Greece Election 2015: Will a Syriza win lead to a Greek exit?

The far-left Syriza party is forecast to win power
Expect a game of chicken between the far-left regime and its lenders.

In five days the Greeks go to the polls, and the far-left Syriza party is forecast to win power – if not with an outright majority, then with a little help from like-minded candidates.

The party, led by Alexis Tsipras, (above) has wooed voters with the promise of a €12bn (£9bn) spending splurge and a demand for the country’s debts to be renegotiated with its troika of lenders – the European Central Bank, the European Commission and the International Monetary Fund.

Unsurprisingly, after heavy belt-tightening under Greece’s bailout programme, it’s a vote winner. Syriza is expected to take just under half of the seats in Greece’s 300-seat parliament.

But it also sets Greece on a collision course with its lenders – almost daring Eurozone leaders to force a Greek exit, or “Grexit”, from the euro.

So can Greece – led by Syriza – have it all its own way? Morgan Stanley thinks not. In a note yesterday, economists called Syriza’s ambition to stay in the euro, gain power and undo the bailout programme an “impossible trinity” (see below) and said one of the three would have to give.

“Because Greece needs a precautionary credit line to facilitate market access, given its funding gap, a compromise between the Troika and the next Greek leadership is likely – especially given prospects of soft [restructuring of official sector loans]. but, on a three-six month view, the process looks far from smooth.”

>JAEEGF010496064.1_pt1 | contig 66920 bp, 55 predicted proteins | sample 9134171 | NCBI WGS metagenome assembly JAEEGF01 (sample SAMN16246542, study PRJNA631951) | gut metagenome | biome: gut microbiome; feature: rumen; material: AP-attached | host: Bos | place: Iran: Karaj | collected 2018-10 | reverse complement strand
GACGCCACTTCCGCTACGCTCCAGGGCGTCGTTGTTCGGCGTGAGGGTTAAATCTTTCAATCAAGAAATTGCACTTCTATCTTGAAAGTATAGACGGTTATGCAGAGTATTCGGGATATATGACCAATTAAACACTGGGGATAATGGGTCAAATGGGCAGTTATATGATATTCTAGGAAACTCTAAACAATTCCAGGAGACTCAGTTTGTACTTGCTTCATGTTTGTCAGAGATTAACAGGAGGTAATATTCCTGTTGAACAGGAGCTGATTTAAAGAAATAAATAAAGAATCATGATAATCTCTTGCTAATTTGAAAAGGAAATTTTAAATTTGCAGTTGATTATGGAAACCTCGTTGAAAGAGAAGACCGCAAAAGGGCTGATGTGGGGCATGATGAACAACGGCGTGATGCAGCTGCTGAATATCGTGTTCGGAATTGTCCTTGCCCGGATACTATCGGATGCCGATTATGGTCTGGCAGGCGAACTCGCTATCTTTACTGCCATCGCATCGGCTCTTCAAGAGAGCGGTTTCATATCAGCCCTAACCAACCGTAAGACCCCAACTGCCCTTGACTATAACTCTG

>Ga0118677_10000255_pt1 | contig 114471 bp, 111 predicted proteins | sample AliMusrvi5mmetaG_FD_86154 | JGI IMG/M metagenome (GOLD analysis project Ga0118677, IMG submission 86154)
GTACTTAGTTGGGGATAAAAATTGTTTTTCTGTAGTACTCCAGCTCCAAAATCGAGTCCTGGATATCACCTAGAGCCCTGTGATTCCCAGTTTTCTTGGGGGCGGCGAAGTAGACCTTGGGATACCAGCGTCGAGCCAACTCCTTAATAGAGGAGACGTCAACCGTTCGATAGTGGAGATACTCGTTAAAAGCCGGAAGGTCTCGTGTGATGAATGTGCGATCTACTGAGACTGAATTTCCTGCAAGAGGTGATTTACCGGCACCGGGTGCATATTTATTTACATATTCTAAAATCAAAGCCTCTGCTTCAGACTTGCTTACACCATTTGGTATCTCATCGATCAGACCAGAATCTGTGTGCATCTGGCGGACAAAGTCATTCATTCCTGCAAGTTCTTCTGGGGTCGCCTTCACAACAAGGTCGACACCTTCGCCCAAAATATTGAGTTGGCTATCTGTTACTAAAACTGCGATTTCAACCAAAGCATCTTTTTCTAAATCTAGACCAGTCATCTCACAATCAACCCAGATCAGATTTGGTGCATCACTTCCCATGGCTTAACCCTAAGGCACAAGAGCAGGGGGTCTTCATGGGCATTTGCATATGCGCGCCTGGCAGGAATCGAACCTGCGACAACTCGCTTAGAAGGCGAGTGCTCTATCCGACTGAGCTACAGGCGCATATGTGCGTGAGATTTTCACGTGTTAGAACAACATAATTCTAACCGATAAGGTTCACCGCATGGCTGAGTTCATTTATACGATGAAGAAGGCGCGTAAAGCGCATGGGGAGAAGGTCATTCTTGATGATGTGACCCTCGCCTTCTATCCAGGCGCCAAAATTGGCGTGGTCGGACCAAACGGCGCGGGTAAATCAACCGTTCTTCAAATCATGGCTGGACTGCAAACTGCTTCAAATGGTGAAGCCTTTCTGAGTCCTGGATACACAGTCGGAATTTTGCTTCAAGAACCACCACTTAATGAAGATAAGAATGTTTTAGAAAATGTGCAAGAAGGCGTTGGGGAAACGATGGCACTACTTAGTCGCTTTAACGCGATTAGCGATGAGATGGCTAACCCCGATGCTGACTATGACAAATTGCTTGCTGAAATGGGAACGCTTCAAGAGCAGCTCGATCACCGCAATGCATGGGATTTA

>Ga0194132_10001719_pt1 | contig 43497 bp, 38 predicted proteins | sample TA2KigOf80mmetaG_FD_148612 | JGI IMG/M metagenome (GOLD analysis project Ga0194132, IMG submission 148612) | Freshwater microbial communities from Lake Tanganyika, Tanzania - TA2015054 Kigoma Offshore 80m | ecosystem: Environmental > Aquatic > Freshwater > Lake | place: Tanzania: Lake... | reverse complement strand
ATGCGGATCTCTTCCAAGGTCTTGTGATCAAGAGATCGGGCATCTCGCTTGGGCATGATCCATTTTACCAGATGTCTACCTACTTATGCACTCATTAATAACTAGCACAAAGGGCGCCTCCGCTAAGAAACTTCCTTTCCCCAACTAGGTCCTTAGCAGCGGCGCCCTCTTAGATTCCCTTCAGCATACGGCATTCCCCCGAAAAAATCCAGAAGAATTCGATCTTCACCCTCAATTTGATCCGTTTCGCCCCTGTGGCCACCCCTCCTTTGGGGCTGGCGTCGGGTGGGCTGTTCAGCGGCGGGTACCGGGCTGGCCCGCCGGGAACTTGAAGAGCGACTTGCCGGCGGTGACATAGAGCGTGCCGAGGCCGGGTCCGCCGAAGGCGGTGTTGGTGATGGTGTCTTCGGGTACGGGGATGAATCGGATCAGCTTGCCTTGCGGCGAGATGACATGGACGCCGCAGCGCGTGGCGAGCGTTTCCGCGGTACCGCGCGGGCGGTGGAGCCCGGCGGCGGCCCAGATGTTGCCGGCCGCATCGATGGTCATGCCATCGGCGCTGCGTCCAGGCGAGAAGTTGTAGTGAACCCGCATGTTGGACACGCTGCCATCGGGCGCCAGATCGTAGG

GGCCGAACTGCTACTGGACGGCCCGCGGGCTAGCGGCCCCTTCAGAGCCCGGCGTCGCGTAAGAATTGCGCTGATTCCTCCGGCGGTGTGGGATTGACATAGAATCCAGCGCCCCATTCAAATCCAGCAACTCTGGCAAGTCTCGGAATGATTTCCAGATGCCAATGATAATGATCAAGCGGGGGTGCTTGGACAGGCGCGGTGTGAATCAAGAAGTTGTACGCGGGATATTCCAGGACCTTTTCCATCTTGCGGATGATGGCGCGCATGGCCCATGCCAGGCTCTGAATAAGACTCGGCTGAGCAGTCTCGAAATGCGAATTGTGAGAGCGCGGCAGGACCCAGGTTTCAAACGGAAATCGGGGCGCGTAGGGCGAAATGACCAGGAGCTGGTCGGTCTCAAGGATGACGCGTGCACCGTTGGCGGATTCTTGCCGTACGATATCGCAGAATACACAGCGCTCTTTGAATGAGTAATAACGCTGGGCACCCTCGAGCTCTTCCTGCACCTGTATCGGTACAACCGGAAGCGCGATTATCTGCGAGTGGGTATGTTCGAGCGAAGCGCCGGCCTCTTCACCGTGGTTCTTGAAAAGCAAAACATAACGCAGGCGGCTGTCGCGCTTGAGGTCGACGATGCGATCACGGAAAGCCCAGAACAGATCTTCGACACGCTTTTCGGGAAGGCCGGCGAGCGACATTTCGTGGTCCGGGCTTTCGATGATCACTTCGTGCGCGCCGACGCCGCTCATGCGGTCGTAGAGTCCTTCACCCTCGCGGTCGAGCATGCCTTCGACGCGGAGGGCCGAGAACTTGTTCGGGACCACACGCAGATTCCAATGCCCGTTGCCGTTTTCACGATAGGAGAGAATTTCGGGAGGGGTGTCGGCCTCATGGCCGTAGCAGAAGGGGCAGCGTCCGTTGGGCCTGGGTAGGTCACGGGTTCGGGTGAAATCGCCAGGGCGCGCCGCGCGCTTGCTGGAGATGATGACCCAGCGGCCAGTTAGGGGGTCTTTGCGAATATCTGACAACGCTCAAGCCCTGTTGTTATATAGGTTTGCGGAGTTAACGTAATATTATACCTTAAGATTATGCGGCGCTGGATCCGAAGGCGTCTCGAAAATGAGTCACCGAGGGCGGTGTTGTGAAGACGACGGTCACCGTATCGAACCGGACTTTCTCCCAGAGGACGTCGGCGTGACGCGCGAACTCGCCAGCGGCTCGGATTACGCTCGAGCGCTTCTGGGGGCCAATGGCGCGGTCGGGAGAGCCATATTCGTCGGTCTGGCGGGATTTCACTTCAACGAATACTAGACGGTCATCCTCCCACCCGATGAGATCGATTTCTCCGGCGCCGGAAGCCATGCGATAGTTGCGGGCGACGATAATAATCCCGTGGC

Specifically, Morgan Stanley puts odds on how this Eurozone-wide game of chicken will play out. The most promising case, with a likelihood of 55 per cent, is a “euro stay”, where Greece reaches a compromise on debt terms and goes back into a funding programme. A “euro staycation”, with a 20 per cent likelihood, would involve no initial agreement, Greece’s suspension from the Eurozone and capital controls. The third option, given a 25 per cent chance, would see a “euro exit”, significantly reducing Greece’s GDP, but also hurting the Eurozone.

The problem is not so much that Greece wants to exit the euro – recent polls show as much as 75 per cent of the country wants to stay within the single currency – but that Syriza could be backed into a corner.

Professor Kevin Featherstone, of the London School of Economics, said bluntly: “The risk of a Grexit doesn’t stem from intentions – on either the Greek or the European side – but from mistakes by either side in an intense period of ‘poker’ eyeballing.”

Diego Iscaro, analyst at IHS Global Insight, said: “There is going to be high uncertainty. Syriza is expected to get the most votes but we could be waiting until late February or early March for a second round of elections if they can’t form a coalition.

“The big question is whether Syriza would change their policy – and perhaps pay a high political price – or stick to their guns with their economic proposals – which are unlikely to be accepted by the Troika – and come away without a deal.”

Iscaro, who believes there is a 30 per cent chance of a Grexit, added: “They will have to be flexible. They may get some leeway in terms of lower interest rates or an extension on maturity dates, but they’re unlikely to get a cut in nominal terms, otherwise Portugal and Ireland would line up for it too.”

European leaders’ resolve will be tested even further this week, with the European Central Bank widely expected to announce quantitative easing on Thursday – despite strong German opposition and a question mark over buying Greek sovereign bonds.

With the stakes so high, Morgan Stanley concluded: “The key decision may be on the continuation of the current waiver for the collateral that the Greek banks post at the ECB, which expires in March. This needs the extension of the EFSF [bailout] programme until the end of February and the existence of an IMF programme, but also a successful conclusion of the current Troika review and a follow-up arrangement between the Greek authorities and the official lenders.”

By any reckoning, that’s a lot of “ifs”.

Related articles